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Raising backyard chickens – how to add new birds to the flock

Flock Integration for Bantams and Standard Chickens



We are in full chick season so let’s talk about something VERY important- flock integration. As some of you may know, last January I lost half of my flock to a hawk attack. I was devastated and had zero plans to add more chickens to my flock. But I decided I didn’t want my two surviving girls to get lonely so I ordered a few more chicks. I ordered 3 standard chicks (Frenchy, Pepper and Dolly) and 5 bantam chicks (Millie, Gladys, Betty, Nancy and Marge).

When I started doing research on proper integration I had a hard time finding information on adding bantams with standard chickens. I was nervous that maybe it wouldn’t be possible to add tiny bantams to a standard flock. Fortunately I reached out to a few experts and they told me my bantams would be fine since there were five of them. After they told me that, I just went for it! Here is a step by step guide on how I successfully integrated my chickens.

Step 1: Wait 8 Weeks

The first and most important step to wait until your chicks are at least 8 weeks old. I waited even longer since I had bantams. The rule of thumb is to wait to introduce new chicks until they are close in size to the other chickens. You do this so the chicks can hold their own when getting pecked by the older ones. Sadly it will happen but if you wait until they are bigger they won’t get seriously hurt. As mentioned in the beginning of this post, NEVER EVER throw small chicks in with full sized chickens. The big chickens see them as a threat and can possibly kill them.

Step 2: Introduction

Once your chicks are old enough, transition them to an outdoor coop around the older chickens. I used a hutch and placed it inside of the chicken run. This way they can all meet without actually touching. I have also seen people use old dog crates instead of a hutch. This is also a more affordable way because you can easily get a used dog crate on Facebook Marketplace or Goodwill.

Step 3: Allow to Free Range Together

After 1-2 weeks of introducing and not touching, allow your whole flock to free range in your yard. Make sure you are there to watch for any bullies. Keep in mind some pecking is normal but you want to make sure the big chickens don’t gang up on the new ones. I let mine do this various times before I made the final integration.

Step 4: Place New Chicks in Coop at Night

For the final step sneak the new chicks into the coop at night. Remember that chickens cannot see at night so when they wake up they will magically all be together. For the first few days I would wake up right after sunrise to check on everyone. Also, keep in mind that you will have to physically place the new chickens in the coop for the few nights because they will not know where to go. It has usually taken 2-3 nights of doing this for them to learn to go inside on their own.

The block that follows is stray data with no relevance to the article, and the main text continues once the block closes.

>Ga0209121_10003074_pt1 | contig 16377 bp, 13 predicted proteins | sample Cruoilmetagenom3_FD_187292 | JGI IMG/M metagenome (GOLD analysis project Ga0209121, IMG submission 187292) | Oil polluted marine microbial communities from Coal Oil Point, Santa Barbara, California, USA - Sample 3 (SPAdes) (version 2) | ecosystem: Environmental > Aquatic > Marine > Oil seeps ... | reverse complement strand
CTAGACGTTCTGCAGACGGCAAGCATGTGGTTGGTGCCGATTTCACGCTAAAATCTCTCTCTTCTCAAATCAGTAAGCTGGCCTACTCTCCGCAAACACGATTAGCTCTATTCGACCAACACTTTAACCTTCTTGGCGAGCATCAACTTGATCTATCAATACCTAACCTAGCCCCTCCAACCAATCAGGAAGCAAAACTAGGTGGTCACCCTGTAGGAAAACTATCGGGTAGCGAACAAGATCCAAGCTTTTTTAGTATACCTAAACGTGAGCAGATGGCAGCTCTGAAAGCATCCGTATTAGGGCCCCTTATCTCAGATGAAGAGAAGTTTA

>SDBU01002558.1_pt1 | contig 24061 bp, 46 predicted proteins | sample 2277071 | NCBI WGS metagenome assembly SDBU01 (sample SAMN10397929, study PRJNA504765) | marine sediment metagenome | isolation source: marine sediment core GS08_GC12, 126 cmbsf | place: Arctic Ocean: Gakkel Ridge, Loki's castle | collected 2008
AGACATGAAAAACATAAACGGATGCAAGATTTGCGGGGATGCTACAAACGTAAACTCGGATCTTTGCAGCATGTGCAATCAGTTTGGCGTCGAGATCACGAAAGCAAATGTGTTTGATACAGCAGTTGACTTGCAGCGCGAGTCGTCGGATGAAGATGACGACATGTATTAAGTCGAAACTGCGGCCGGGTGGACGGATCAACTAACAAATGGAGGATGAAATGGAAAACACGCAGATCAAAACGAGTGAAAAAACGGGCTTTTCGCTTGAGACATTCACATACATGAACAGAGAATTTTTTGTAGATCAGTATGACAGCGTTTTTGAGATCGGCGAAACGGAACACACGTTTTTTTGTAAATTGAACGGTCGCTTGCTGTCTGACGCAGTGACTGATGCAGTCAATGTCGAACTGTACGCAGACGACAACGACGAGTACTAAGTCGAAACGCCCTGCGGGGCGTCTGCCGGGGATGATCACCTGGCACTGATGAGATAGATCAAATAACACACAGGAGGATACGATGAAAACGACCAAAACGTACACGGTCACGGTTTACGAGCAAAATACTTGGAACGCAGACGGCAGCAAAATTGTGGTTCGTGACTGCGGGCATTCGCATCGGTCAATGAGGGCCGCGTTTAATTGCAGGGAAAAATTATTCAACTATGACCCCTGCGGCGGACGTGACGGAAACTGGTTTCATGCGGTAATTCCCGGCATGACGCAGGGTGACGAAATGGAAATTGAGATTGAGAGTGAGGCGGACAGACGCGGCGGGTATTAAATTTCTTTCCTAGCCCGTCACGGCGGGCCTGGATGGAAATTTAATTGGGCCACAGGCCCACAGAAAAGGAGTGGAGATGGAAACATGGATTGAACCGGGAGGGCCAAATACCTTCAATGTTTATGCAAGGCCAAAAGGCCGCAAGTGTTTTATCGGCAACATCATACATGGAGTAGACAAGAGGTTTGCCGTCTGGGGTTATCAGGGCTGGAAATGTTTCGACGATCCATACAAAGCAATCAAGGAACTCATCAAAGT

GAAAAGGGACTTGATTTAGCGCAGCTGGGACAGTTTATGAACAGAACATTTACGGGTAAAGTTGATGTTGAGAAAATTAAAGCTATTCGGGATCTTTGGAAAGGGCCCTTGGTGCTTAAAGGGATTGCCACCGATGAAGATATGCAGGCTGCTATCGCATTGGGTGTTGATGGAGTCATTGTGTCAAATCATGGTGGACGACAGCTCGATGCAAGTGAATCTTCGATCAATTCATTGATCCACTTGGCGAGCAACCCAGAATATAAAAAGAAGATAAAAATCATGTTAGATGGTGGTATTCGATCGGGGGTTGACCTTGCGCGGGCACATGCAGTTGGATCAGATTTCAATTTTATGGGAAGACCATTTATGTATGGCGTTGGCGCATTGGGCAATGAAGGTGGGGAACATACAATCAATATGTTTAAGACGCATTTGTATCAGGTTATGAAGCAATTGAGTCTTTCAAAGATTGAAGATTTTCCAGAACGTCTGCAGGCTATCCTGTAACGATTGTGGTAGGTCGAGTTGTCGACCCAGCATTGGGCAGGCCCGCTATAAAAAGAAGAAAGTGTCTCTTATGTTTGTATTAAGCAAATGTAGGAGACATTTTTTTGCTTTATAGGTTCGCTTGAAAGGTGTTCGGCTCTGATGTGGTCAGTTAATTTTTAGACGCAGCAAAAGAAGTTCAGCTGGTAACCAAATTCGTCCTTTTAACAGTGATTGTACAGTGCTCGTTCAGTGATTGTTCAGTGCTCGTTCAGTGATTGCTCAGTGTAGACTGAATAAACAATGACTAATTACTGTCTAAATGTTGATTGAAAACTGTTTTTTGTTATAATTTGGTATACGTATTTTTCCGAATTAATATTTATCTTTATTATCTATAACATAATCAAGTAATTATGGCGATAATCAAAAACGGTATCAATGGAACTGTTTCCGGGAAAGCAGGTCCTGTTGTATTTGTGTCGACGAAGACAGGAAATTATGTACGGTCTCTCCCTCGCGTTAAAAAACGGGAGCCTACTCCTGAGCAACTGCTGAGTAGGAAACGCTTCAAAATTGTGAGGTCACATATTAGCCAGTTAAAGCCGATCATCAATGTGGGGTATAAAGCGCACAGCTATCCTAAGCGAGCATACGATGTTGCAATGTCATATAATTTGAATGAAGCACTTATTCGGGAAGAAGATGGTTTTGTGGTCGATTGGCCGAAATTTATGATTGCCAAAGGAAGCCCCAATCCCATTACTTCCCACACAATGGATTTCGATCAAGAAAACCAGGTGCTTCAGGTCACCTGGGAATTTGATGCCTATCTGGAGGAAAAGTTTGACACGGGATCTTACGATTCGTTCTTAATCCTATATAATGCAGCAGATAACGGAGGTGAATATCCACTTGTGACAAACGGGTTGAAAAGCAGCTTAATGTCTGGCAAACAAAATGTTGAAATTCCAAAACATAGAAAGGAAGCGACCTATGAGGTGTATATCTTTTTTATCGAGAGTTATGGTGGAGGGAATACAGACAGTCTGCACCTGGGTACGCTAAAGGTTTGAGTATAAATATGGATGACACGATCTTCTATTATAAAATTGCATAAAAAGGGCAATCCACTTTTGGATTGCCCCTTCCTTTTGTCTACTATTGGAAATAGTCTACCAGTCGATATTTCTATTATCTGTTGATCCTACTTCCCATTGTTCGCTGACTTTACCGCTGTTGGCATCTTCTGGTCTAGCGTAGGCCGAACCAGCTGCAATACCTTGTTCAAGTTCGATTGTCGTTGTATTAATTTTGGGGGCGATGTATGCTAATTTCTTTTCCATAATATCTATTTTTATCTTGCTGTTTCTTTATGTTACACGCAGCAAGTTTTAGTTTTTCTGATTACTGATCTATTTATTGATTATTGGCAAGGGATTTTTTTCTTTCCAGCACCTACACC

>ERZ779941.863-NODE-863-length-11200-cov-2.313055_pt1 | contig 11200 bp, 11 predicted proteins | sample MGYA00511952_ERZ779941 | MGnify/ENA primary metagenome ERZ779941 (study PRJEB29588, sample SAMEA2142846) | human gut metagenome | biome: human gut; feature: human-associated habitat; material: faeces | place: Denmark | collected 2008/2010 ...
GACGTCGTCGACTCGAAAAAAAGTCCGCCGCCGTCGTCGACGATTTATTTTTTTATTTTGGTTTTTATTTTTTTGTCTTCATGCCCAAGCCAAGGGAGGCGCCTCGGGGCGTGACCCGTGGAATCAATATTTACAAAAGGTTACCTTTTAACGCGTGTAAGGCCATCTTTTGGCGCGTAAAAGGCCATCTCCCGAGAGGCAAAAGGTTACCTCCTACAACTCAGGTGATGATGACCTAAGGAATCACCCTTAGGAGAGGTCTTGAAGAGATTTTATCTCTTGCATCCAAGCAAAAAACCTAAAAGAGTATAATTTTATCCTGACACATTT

Extra Caution with Bantams

Since bantams are significantly smaller than standard chickens, keep in mind that you need to wait even longer to introduce them to your flock. If you have ALL bantams, then you don’t have to worry as much. A few things I do differently when introducing a new bantam is I wait until they are closer to 10-12 weeks. I also make sure to leave “hiding spots” for them to retreat to if they feel unsafe in the coop and run.

Adding a Full Grown Chicken

Introducing a new, full grown chicken to your flock is much easier than chicks because you don’t have to wait as long. What you do need to do is quarantine for at least 2 weeks to make sure the chicken is not sick. I have heard many horror stories of someone getting a brand new chicken and just throwing it in with their existing flock not knowing the chicken is sick. Certain diseases can wipe out your whole entire flock in days! Avoid this happening to you but putting the new chicken in a hutch or dog crate for 1-2 weeks. This will also allow your other chickens to get to know the new chicken while maintaining some distance. Even chickens have to practice social distancing sometimes! Ha!

I hope that this blog post helps you successfully integrate your new chickens! Please feel free to email me or leave questions in the comments below.

 

Luisa Hammett

Luisa Hammett was born in Colombia, South America, and raised on 30A, Florida before becoming an Atlanta lifestyle blogger on her fashionable foodie blog, Peaches to Pearls. With a Master’s in Clinical Nutrition and now a registered dietitian, Luisa not only knows the science behind a well-shopped grocery cart, she also enjoys eating pretty. Her blog is the perfect outlet where her love of trying new foods and presenting new recipes overlaps with her covetable fashion sense.

Questions? Interested in ad space? Want to collaborate? Please e-mail her at luisa@peachestopearls.com

 

Website: http://peachestopearls.com/

Instagram: https://www.instagram.com/peachestopearls/

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